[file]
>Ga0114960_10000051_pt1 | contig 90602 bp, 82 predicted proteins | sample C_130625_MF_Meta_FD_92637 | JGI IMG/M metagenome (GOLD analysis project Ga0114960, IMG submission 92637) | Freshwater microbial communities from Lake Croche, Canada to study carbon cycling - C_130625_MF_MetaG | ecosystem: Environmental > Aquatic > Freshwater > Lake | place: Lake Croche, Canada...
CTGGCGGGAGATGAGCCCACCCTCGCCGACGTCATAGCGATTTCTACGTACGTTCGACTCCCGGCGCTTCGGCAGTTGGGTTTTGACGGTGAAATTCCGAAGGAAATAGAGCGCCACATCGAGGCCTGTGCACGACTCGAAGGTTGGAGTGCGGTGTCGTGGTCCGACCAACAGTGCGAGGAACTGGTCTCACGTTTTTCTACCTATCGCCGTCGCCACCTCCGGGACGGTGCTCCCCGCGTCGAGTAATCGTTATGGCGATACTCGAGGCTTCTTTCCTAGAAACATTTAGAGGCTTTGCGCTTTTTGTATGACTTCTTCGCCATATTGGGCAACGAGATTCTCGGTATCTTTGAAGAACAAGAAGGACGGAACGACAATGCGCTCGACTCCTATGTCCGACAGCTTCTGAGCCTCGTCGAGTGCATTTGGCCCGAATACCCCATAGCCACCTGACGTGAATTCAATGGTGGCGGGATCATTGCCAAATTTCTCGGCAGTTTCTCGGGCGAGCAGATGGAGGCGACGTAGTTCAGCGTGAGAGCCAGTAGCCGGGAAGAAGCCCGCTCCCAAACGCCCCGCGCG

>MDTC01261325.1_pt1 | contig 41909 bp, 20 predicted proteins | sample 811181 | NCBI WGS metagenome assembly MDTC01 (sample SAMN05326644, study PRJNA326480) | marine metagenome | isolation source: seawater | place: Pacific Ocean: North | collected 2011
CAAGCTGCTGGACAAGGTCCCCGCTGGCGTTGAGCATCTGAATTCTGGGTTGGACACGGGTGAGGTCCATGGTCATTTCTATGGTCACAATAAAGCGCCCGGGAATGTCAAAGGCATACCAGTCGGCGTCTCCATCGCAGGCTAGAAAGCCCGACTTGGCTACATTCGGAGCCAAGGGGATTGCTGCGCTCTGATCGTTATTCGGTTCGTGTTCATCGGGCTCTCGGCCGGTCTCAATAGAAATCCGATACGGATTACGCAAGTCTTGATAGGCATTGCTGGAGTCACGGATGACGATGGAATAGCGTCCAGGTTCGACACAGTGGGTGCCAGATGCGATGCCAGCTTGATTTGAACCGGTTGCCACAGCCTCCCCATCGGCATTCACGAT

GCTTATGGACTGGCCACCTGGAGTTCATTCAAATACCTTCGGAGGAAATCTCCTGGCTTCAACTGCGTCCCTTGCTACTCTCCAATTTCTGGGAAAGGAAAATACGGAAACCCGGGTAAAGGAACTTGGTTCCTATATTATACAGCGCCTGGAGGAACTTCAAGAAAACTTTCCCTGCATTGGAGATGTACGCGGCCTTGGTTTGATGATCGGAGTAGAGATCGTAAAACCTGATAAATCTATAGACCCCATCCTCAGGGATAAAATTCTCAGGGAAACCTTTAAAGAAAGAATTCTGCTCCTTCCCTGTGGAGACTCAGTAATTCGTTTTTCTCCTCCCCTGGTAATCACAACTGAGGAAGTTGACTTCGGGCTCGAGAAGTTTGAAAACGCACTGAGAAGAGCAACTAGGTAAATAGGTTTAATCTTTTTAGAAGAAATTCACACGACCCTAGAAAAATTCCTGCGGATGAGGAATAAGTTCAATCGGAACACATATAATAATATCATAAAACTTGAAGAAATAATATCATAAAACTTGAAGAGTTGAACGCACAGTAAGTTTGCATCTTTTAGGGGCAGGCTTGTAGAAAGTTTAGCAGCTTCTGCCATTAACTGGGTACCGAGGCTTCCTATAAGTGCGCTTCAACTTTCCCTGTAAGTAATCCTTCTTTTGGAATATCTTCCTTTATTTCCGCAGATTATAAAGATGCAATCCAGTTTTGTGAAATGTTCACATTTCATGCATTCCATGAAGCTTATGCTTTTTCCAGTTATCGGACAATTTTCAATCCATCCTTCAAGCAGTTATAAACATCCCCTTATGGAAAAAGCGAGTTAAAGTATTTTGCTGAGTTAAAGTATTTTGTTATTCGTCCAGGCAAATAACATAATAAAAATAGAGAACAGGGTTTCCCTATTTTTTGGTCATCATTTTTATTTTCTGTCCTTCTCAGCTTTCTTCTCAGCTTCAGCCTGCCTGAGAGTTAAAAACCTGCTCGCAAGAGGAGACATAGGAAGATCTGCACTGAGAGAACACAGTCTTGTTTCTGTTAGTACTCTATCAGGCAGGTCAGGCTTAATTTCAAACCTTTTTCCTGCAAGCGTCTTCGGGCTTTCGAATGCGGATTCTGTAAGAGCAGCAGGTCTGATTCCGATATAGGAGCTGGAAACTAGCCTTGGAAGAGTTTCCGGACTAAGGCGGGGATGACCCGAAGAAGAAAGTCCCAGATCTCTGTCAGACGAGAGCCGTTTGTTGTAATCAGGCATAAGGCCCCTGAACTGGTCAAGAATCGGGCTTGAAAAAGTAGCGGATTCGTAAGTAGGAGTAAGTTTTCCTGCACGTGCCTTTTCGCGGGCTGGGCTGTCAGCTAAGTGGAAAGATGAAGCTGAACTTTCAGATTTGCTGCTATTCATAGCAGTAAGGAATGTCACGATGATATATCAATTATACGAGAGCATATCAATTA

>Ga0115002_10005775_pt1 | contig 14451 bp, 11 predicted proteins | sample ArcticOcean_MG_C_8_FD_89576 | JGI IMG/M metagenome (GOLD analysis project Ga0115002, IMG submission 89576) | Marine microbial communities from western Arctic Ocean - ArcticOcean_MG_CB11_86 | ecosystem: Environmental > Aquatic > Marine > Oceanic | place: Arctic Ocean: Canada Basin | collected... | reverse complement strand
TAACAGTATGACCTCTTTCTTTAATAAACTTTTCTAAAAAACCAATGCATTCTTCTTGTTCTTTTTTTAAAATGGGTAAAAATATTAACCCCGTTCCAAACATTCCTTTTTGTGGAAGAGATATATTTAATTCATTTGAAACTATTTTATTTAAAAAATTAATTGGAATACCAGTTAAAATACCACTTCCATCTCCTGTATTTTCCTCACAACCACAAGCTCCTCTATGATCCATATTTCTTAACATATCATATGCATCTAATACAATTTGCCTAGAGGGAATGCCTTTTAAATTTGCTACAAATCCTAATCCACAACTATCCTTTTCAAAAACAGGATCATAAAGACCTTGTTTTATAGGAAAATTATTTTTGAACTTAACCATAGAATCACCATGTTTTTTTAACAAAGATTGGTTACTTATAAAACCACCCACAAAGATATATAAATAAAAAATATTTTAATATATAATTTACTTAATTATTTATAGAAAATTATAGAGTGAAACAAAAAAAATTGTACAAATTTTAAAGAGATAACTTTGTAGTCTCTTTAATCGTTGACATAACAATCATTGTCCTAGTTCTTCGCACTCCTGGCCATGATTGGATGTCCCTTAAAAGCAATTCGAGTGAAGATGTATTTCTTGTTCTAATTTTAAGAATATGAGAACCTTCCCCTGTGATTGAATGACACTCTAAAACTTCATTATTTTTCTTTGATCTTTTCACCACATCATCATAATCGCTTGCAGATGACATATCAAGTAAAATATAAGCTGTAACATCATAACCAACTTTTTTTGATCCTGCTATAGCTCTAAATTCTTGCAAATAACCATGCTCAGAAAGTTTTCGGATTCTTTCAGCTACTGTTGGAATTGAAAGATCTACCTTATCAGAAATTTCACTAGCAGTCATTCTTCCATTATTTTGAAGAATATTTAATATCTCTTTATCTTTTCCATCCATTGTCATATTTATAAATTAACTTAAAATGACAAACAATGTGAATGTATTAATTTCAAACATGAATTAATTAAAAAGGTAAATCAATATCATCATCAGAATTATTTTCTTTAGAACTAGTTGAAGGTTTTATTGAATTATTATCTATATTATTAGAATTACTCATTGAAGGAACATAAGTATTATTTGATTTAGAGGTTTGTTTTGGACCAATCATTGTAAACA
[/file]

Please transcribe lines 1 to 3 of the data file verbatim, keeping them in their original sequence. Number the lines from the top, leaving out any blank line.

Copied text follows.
>Ga0114960_10000051_pt1 | contig 90602 bp, 82 predicted proteins | sample C_130625_MF_Meta_FD_92637 | JGI IMG/M metagenome (GOLD analysis project Ga0114960, IMG submission 92637) | Freshwater microbial communities from Lake Croche, Canada to study carbon cycling - C_130625_MF_MetaG | ecosystem: Environmental > Aquatic > Freshwater > Lake | place: Lake Croche, Canada...
CTGGCGGGAGATGAGCCCACCCTCGCCGACGTCATAGCGATTTCTACGTACGTTCGACTCCCGGCGCTTCGGCAGTTGGGTTTTGACGGTGAAATTCCGAAGGAAATAGAGCGCCACATCGAGGCCTGTGCACGACTCGAAGGTTGGAGTGCGGTGTCGTGGTCCGACCAACAGTGCGAGGAACTGGTCTCACGTTTTTCTACCTATCGCCGTCGCCACCTCCGGGACGGTGCTCCCCGCGTCGAGTAATCGTTATGGCGATACTCGAGGCTTCTTTCCTAGAAACATTTAGAGGCTTTGCGCTTTTTGTATGACTTCTTCGCCATATTGGGCAACGAGATTCTCGGTATCTTTGAAGAACAAGAAGGACGGAACGACAATGCGCTCGACTCCTATGTCCGACAGCTTCTGAGCCTCGTCGAGTGCATTTGGCCCGAATACCCCATAGCCACCTGACGTGAATTCAATGGTGGCGGGATCATTGCCAAATTTCTCGGCAGTTTCTCGGGCGAGCAGATGGAGGCGACGTAGTTCAGCGTGAGAGCCAGTAGCCGGGAAGAAGCCCGCTCCCAAACGCCCCGCGCG

>MDTC01261325.1_pt1 | contig 41909 bp, 20 predicted proteins | sample 811181 | NCBI WGS metagenome assembly MDTC01 (sample SAMN05326644, study PRJNA326480) | marine metagenome | isolation source: seawater | place: Pacific Ocean: North | collected 2011